Watershed Moment

NYC asks architects to brace for climate change

NYC asks architects to design for climate change. Pictured here: Breezy Point, Queens, in December 2012, a month and a half after Hurricane Sandy hammered the East Coast. (Courtesy USEPA)

New York City architects who build or repair city-owned buildings must design with climate change in mind, per emerging guidelines.

The Mayor’s Office of Recovery and Resiliency last week issued preliminary design guidelines that ask architects and engineers to factor climbing average temperatures, cloud bursts, and—crucial for a coastal city—sea level rise projections into their designs.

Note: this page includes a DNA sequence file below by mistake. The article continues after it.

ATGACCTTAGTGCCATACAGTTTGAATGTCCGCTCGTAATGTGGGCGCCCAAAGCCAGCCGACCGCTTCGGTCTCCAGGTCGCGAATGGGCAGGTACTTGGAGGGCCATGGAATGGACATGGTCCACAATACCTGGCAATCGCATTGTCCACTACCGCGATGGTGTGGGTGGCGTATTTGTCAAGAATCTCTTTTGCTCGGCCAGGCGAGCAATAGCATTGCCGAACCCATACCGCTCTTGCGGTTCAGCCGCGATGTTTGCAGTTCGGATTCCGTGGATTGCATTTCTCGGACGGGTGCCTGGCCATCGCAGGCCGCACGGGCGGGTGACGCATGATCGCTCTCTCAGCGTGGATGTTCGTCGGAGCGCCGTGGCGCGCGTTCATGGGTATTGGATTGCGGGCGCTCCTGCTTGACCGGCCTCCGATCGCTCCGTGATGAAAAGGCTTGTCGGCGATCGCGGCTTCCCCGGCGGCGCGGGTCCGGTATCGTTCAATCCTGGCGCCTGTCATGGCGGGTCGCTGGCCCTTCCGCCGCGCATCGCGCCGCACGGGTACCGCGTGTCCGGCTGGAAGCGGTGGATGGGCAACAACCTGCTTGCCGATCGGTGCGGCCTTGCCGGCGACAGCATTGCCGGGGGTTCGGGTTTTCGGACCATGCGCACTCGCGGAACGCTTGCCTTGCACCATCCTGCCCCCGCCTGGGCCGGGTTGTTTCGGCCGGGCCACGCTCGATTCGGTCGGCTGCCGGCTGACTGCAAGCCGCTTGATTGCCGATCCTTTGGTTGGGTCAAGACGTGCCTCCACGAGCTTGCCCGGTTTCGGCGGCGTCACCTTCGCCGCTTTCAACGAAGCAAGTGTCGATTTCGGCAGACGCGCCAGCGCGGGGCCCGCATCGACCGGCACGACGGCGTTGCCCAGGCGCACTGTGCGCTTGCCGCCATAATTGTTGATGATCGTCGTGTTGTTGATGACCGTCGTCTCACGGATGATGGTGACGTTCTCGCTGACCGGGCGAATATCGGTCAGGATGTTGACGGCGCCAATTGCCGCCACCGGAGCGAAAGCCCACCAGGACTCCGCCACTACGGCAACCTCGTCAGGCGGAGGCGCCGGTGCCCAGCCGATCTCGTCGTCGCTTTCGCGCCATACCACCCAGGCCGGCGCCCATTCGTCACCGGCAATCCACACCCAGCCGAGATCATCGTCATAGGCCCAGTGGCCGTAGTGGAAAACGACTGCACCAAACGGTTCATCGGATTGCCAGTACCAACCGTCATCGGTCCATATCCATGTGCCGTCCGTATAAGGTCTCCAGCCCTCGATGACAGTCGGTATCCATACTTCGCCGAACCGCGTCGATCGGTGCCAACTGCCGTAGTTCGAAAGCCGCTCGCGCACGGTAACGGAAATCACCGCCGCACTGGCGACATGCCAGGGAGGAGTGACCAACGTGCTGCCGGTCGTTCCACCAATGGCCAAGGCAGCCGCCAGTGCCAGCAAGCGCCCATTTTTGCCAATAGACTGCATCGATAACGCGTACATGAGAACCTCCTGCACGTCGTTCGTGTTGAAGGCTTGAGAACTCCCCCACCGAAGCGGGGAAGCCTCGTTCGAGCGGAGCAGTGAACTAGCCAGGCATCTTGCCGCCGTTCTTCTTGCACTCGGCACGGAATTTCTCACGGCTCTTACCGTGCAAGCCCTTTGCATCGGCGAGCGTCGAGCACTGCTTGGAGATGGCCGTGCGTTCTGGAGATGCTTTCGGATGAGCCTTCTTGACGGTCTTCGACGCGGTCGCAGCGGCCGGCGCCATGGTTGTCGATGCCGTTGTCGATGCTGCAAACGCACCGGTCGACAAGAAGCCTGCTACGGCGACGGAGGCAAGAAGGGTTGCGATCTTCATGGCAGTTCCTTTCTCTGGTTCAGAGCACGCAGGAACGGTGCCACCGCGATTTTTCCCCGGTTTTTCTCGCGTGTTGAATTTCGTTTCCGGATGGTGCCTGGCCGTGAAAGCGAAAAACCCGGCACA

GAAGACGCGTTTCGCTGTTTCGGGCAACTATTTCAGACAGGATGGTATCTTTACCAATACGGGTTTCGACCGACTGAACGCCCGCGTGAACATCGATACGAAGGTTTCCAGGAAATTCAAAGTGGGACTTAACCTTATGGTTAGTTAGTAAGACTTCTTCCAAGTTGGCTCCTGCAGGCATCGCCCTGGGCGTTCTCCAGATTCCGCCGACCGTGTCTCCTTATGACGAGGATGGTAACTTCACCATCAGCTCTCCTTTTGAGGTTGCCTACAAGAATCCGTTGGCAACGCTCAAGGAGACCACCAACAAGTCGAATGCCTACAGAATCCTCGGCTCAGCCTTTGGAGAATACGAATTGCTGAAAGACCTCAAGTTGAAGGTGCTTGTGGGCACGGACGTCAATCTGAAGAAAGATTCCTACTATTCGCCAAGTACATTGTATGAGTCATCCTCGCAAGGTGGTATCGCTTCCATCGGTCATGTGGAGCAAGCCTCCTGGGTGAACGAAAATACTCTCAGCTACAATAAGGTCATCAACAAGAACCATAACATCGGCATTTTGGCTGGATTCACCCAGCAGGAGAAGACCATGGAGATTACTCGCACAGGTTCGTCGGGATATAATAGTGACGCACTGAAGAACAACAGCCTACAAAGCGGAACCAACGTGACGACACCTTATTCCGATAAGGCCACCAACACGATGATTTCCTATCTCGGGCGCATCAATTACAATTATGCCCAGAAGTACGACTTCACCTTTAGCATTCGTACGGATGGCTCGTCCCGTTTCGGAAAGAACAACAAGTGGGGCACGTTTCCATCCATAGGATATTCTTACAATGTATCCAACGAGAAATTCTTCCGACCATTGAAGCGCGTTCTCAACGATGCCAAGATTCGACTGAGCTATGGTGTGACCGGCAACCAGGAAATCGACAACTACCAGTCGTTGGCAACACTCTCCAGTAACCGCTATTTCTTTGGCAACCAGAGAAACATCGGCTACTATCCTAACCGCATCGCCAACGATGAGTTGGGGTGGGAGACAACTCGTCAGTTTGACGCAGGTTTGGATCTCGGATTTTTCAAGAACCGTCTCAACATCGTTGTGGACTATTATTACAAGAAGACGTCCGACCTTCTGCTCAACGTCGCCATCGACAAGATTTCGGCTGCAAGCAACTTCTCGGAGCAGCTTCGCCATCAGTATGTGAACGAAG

It used to be that AEC professionals would consult National Oceanic and Atmospheric Administration (NOAA) weather data when submitting plans for public projects to the city. Now, WNYC reports that the industry will consult New York City Panel on Climate Change’s projections, the same ones that shape the city’s resiliency planning.

The guidelines will be tested this year, and a final report will be released in December. After that, the city will decide whether to adopt the new guidelines or continue making additional changes.

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